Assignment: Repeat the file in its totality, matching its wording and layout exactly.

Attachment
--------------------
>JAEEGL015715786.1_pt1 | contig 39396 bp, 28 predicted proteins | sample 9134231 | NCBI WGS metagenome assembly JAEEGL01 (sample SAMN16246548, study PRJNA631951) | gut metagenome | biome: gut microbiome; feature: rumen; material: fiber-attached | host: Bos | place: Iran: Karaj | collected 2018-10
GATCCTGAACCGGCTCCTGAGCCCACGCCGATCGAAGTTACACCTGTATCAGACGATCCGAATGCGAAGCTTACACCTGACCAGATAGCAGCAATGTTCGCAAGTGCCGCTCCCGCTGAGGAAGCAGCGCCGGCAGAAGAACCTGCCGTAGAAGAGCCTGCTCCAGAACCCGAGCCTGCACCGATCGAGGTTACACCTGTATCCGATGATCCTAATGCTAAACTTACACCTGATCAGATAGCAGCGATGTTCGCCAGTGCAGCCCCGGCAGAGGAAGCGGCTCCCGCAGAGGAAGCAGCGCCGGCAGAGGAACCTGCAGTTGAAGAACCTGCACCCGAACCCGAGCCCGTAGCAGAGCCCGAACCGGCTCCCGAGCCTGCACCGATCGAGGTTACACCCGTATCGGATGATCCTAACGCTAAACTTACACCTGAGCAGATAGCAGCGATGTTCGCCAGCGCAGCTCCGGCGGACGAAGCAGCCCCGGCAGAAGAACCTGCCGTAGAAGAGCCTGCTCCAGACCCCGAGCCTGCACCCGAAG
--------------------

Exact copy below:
>JAEEGL015715786.1_pt1 | contig 39396 bp, 28 predicted proteins | sample 9134231 | NCBI WGS metagenome assembly JAEEGL01 (sample SAMN16246548, study PRJNA631951) | gut metagenome | biome: gut microbiome; feature: rumen; material: fiber-attached | host: Bos | place: Iran: Karaj | collected 2018-10
GATCCTGAACCGGCTCCTGAGCCCACGCCGATCGAAGTTACACCTGTATCAGACGATCCGAATGCGAAGCTTACACCTGACCAGATAGCAGCAATGTTCGCAAGTGCCGCTCCCGCTGAGGAAGCAGCGCCGGCAGAAGAACCTGCCGTAGAAGAGCCTGCTCCAGAACCCGAGCCTGCACCGATCGAGGTTACACCTGTATCCGATGATCCTAATGCTAAACTTACACCTGATCAGATAGCAGCGATGTTCGCCAGTGCAGCCCCGGCAGAGGAAGCGGCTCCCGCAGAGGAAGCAGCGCCGGCAGAGGAACCTGCAGTTGAAGAACCTGCACCCGAACCCGAGCCCGTAGCAGAGCCCGAACCGGCTCCCGAGCCTGCACCGATCGAGGTTACACCCGTATCGGATGATCCTAACGCTAAACTTACACCTGAGCAGATAGCAGCGATGTTCGCCAGCGCAGCTCCGGCGGACGAAGCAGCCCCGGCAGAAGAACCTGCCGTAGAAGAGCCTGCTCCAGACCCCGAGCCTGCACCCGAAG